Fig. 1
figure1

Computed tomography of pulmonary arteries, illustrating pulmonary artery dilatation and in-situ thrombus (arrow)

In the subsequent months she experienced progressive deterioration in exercise capacity and dizziness on effort, with echocardiographic evidence of deteriorating right ventricular function (Fig. 2). A 6-min walk test was performed, during which she achieved a distance of 220 m. Saturations dropped to 71% on exercise and the Borg score at peak exertion was 9 out of 10 (almost maximal perceived exertion). Sildenafil was uptitrated, but she declined introduction of prostanoid therapy at this stage. The patient was referred for transplantation assessment. The outcome of this assessment was that she was a potential candidate for heart and lung transplantation (HLT) but was deemed to be “too well” for active listing. Over the following 9 months, she experienced multiple episodes of decompensated heart failure triggered by arrhythmias and underwent successful atrial flutter ablation. Six months later she presented with atrial fibrillation with a fast ventricular response. She underwent successful pharmacological cardioversion with amiodarone. This medication was continued long-term to maintain sinus rhythm.

Fig. 2
figure2

a Transthoracic echocardiographic apical 4-chamber view illustrating a severely dilated right ventricle (RV) and right atrium (RA), a small under-filled left ventricle (LV) and severe tricuspid regurgitation. b, c: Cardiovascular magnetic resonance images of the same patient, demonstrating severe RV and RA dilatation, a dilated inferior vena cava (IVC) suggestive of raised central venous pressure, and a severely dilated pulmonary artery (PA) with sluggish flow and in-situ thrombosis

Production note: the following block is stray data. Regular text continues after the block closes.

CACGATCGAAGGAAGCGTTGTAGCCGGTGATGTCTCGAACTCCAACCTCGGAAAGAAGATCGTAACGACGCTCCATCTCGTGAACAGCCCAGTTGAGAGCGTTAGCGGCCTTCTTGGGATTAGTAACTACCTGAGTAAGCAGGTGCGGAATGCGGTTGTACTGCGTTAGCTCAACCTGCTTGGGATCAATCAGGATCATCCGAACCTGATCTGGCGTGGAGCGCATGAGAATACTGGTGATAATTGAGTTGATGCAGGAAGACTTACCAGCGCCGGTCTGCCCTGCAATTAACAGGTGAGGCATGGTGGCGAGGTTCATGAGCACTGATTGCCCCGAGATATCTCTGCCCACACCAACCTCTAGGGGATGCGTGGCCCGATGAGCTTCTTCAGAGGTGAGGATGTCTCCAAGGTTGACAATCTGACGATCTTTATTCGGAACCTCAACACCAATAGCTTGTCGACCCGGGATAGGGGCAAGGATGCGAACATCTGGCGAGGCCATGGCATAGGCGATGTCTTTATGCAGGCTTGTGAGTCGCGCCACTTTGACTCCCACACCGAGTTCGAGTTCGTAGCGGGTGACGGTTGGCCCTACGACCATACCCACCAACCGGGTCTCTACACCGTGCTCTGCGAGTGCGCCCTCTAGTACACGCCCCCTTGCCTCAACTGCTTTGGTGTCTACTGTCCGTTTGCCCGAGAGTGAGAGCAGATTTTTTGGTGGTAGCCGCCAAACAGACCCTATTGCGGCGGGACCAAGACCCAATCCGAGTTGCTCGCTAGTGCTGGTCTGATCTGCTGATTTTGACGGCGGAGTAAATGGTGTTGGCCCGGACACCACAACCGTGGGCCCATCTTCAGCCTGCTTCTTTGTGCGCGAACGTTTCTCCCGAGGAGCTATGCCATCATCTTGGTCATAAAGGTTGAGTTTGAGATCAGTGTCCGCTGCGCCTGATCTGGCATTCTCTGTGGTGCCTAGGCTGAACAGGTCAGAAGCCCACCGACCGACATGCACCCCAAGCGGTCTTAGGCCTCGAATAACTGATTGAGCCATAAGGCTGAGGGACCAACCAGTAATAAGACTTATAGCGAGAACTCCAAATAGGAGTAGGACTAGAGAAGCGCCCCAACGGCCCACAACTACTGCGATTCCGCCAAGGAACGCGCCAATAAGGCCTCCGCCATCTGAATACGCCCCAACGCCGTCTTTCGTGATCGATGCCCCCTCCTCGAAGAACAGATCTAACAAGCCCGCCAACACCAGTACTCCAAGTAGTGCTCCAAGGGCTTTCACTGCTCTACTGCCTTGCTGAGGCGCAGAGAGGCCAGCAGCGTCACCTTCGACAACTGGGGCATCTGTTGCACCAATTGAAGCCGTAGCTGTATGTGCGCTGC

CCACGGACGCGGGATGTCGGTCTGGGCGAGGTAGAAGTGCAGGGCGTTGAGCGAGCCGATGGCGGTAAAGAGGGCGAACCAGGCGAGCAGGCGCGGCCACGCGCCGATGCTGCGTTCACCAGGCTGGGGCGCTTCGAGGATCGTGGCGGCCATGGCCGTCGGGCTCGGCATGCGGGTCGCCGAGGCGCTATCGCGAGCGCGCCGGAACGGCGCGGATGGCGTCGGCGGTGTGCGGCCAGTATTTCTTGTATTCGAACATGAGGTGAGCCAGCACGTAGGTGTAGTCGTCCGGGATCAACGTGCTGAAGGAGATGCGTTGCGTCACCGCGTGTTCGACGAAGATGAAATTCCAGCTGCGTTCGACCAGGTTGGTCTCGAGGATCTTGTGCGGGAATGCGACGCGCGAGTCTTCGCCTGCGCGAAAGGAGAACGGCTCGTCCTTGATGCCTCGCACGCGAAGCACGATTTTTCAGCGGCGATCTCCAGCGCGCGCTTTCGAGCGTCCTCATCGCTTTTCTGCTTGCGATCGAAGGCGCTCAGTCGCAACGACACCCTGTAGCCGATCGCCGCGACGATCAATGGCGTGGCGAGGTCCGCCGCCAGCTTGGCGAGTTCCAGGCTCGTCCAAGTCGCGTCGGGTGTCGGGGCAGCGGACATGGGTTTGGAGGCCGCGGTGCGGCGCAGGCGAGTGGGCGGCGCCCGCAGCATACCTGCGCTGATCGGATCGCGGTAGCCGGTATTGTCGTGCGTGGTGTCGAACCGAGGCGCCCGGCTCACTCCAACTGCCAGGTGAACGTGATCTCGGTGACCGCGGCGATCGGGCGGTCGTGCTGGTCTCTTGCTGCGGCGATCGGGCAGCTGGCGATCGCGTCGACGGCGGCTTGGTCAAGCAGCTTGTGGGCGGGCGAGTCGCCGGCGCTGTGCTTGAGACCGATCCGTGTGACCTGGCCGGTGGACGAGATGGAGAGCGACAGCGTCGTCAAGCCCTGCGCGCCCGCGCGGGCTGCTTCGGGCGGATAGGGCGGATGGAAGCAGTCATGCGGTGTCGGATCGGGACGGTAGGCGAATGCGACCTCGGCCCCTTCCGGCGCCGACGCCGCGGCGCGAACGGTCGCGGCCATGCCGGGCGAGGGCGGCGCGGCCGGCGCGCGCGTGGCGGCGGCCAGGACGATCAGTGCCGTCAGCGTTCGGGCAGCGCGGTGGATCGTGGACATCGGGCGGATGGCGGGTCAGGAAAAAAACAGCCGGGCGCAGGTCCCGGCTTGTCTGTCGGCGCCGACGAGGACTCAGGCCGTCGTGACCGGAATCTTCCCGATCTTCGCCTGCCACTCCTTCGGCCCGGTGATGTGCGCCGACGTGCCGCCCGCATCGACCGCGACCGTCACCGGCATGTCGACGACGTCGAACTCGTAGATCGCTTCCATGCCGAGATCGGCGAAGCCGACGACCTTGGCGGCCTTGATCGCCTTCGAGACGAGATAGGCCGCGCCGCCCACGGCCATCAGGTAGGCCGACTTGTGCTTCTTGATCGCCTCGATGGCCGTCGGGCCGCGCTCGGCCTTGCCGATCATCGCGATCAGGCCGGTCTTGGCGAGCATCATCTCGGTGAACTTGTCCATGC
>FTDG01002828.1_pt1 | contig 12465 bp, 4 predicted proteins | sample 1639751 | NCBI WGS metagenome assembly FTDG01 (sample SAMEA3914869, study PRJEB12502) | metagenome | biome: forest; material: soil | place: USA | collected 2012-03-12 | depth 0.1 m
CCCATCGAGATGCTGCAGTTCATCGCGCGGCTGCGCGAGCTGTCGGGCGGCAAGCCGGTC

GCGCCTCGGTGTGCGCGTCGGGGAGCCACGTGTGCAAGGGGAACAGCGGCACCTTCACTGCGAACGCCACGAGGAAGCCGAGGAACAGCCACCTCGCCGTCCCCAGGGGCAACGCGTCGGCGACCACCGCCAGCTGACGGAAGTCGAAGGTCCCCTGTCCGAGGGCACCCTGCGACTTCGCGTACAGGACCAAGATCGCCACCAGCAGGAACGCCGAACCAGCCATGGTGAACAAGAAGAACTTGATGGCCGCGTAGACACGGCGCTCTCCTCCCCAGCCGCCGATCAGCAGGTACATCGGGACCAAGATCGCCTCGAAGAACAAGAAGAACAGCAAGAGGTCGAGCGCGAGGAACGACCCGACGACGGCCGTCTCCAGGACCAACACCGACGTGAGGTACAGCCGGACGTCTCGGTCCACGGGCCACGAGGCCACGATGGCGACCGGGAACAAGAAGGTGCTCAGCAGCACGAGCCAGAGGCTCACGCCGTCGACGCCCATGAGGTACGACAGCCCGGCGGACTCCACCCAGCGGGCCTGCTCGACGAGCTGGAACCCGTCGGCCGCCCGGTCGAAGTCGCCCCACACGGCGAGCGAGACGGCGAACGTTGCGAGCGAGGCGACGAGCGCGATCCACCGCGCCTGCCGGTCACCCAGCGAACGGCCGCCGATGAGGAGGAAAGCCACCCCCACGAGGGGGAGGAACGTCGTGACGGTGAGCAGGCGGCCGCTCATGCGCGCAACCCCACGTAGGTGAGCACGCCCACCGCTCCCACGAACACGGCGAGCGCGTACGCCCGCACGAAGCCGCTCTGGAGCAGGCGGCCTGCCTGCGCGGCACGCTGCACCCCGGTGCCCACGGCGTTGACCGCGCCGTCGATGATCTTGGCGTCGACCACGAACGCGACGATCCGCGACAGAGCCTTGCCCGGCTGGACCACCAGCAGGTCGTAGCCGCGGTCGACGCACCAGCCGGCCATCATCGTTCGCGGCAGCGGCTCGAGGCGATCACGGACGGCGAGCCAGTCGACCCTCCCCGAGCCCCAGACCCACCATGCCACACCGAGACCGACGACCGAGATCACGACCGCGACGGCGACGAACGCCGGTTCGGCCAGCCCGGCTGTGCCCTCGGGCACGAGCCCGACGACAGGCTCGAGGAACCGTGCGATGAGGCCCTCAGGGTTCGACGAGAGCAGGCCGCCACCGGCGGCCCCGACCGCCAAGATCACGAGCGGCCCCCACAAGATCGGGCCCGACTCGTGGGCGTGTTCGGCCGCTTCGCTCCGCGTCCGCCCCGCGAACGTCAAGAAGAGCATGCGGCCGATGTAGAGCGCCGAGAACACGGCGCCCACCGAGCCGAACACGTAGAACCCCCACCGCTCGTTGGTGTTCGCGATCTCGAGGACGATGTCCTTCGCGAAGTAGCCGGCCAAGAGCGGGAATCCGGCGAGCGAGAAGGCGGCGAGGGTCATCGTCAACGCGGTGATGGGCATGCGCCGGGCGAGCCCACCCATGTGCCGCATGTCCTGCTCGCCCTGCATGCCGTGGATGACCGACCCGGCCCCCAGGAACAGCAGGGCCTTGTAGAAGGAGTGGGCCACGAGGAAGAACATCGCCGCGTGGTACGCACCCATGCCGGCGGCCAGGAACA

Over the next several months she presented with recurrent haemoptysis with three further episodes. Repeat RHC revealed a mPAP of 52 mmHg, a PVR of 11.3 WU (PVRI 20.3 WU.m2) without a significant left-to-right shunt. There was a drop in the 6-min walk test distance from 300 m to 220 m, and the b-type natriuretic peptide level rose from 149 to 568 ng/L (normal< 20 ng/L). During these episodes, she was observed in hospital and was treated with cough suppressants, antibiotics when there were features of precipitation respiratory tract infection, and blood products to keep her haematocrit at a level appropriate for her resting oxygen saturation. She was switched from bosentan to macitentan 10 mg and she was discharged from hospital, but her condition was further complicated by amiodarone-induced thyrotoxicosis. Amiodarone was substituted with a low-dose beta blocker.

A further CTPA showed progressive massive dilatation of the pulmonary arteries, resulting in marked right middle lobe atelectasis secondary to compression and deviation of the middle lobe bronchus by the inferior aspect of the massively dilated right PA (right PA diameter 70 mm; Fig. 3). Similar to the CT after the first episode of haemoptysis, there were no clear targets for intervention and embolization. The risk of thrombectomy and aneurysm repair on cardiopulmonary bypass was felt to be preclusive and not necessarily helpful in preventing further haemoptysis. Lobectomy was not considered as a viable option in the absence of a target vessel and a single affected lung lobe. In view of the recurrent episodes of haemoptysis, the extreme aneurysmal dilatation of the pulmonary arteries and the inadequate response to PAH therapies despite escalation, she was referred back to the transplant centre for immediate listing. Nebulised iloprost was also commenced, albeit with an inadequate response. A few months later, she underwent HLT. The operation was complicated by prolonged stay in the intensive care unit necessitating a slow respiratory wean, acute kidney injury requiring haemodialysis, sternal dehiscence and a candida infection. After a 5-month hospital stay, she was discharged home. At 3 years follow-up from the time of the transplant, she remained well with a good exercise capacity, swimming three times a week and regularly attending a gym.